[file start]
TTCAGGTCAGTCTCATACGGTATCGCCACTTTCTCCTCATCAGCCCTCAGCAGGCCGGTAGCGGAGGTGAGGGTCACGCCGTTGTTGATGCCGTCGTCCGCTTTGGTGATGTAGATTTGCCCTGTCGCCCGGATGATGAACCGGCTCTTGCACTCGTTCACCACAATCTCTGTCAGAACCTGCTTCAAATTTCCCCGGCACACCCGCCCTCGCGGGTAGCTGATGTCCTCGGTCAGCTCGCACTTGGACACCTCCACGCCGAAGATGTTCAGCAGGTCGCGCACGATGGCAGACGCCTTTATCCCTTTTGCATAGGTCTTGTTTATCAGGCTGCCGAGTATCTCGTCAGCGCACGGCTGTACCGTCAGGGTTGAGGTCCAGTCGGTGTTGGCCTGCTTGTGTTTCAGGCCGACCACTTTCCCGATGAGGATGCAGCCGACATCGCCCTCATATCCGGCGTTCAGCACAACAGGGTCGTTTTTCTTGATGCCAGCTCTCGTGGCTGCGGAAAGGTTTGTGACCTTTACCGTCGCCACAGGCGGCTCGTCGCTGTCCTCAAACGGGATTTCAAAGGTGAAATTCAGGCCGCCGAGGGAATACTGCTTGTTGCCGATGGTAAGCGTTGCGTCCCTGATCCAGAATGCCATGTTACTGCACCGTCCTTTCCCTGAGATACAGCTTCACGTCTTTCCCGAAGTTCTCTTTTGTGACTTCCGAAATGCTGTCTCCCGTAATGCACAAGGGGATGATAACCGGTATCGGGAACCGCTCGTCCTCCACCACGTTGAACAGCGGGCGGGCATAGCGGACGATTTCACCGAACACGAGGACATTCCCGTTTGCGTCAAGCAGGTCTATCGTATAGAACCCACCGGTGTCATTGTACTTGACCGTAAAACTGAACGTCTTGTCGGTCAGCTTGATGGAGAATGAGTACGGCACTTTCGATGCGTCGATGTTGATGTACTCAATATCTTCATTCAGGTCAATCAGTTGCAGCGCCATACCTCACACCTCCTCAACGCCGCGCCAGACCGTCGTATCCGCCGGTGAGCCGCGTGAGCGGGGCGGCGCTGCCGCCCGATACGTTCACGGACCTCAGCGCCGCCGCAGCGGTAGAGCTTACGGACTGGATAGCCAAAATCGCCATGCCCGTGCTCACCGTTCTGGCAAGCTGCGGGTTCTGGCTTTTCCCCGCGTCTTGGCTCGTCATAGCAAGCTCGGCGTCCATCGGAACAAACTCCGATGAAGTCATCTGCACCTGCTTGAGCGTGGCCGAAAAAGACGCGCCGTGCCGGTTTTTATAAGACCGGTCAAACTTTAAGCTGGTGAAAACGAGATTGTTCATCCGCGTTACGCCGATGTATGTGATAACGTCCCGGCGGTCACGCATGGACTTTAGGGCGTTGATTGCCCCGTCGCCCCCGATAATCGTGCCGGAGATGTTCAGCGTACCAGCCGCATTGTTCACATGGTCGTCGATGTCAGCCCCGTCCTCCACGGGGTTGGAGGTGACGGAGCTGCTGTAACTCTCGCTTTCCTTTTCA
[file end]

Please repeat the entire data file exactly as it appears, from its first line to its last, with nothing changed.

TTCAGGTCAGTCTCATACGGTATCGCCACTTTCTCCTCATCAGCCCTCAGCAGGCCGGTAGCGGAGGTGAGGGTCACGCCGTTGTTGATGCCGTCGTCCGCTTTGGTGATGTAGATTTGCCCTGTCGCCCGGATGATGAACCGGCTCTTGCACTCGTTCACCACAATCTCTGTCAGAACCTGCTTCAAATTTCCCCGGCACACCCGCCCTCGCGGGTAGCTGATGTCCTCGGTCAGCTCGCACTTGGACACCTCCACGCCGAAGATGTTCAGCAGGTCGCGCACGATGGCAGACGCCTTTATCCCTTTTGCATAGGTCTTGTTTATCAGGCTGCCGAGTATCTCGTCAGCGCACGGCTGTACCGTCAGGGTTGAGGTCCAGTCGGTGTTGGCCTGCTTGTGTTTCAGGCCGACCACTTTCCCGATGAGGATGCAGCCGACATCGCCCTCATATCCGGCGTTCAGCACAACAGGGTCGTTTTTCTTGATGCCAGCTCTCGTGGCTGCGGAAAGGTTTGTGACCTTTACCGTCGCCACAGGCGGCTCGTCGCTGTCCTCAAACGGGATTTCAAAGGTGAAATTCAGGCCGCCGAGGGAATACTGCTTGTTGCCGATGGTAAGCGTTGCGTCCCTGATCCAGAATGCCATGTTACTGCACCGTCCTTTCCCTGAGATACAGCTTCACGTCTTTCCCGAAGTTCTCTTTTGTGACTTCCGAAATGCTGTCTCCCGTAATGCACAAGGGGATGATAACCGGTATCGGGAACCGCTCGTCCTCCACCACGTTGAACAGCGGGCGGGCATAGCGGACGATTTCACCGAACACGAGGACATTCCCGTTTGCGTCAAGCAGGTCTATCGTATAGAACCCACCGGTGTCATTGTACTTGACCGTAAAACTGAACGTCTTGTCGGTCAGCTTGATGGAGAATGAGTACGGCACTTTCGATGCGTCGATGTTGATGTACTCAATATCTTCATTCAGGTCAATCAGTTGCAGCGCCATACCTCACACCTCCTCAACGCCGCGCCAGACCGTCGTATCCGCCGGTGAGCCGCGTGAGCGGGGCGGCGCTGCCGCCCGATACGTTCACGGACCTCAGCGCCGCCGCAGCGGTAGAGCTTACGGACTGGATAGCCAAAATCGCCATGCCCGTGCTCACCGTTCTGGCAAGCTGCGGGTTCTGGCTTTTCCCCGCGTCTTGGCTCGTCATAGCAAGCTCGGCGTCCATCGGAACAAACTCCGATGAAGTCATCTGCACCTGCTTGAGCGTGGCCGAAAAAGACGCGCCGTGCCGGTTTTTATAAGACCGGTCAAACTTTAAGCTGGTGAAAACGAGATTGTTCATCCGCGTTACGCCGATGTATGTGATAACGTCCCGGCGGTCACGCATGGACTTTAGGGCGTTGATTGCCCCGTCGCCCCCGATAATCGTGCCGGAGATGTTCAGCGTACCAGCCGCATTGTTCACATGGTCGTCGATGTCAGCCCCGTCCTCCACGGGGTTGGAGGTGACGGAGCTGCTGTAACTCTCGCTTTCCTTTTCA